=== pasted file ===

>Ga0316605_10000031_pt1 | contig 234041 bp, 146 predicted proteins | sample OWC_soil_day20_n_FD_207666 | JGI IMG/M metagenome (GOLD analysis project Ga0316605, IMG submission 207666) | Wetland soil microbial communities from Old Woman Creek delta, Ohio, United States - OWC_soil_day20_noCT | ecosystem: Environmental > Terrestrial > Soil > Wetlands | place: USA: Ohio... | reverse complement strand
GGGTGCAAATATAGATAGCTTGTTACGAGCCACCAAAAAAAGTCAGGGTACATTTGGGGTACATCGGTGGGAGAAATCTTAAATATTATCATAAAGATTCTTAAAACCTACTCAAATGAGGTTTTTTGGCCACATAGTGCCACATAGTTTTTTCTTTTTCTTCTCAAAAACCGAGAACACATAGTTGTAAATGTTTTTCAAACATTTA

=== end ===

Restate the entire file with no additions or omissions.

>Ga0316605_10000031_pt1 | contig 234041 bp, 146 predicted proteins | sample OWC_soil_day20_n_FD_207666 | JGI IMG/M metagenome (GOLD analysis project Ga0316605, IMG submission 207666) | Wetland soil microbial communities from Old Woman Creek delta, Ohio, United States - OWC_soil_day20_noCT | ecosystem: Environmental > Terrestrial > Soil > Wetlands | place: USA: Ohio... | reverse complement strand
GGGTGCAAATATAGATAGCTTGTTACGAGCCACCAAAAAAAGTCAGGGTACATTTGGGGTACATCGGTGGGAGAAATCTTAAATATTATCATAAAGATTCTTAAAACCTACTCAAATGAGGTTTTTTGGCCACATAGTGCCACATAGTTTTTTCTTTTTCTTCTCAAAAACCGAGAACACATAGTTGTAAATGTTTTTCAAACATTTA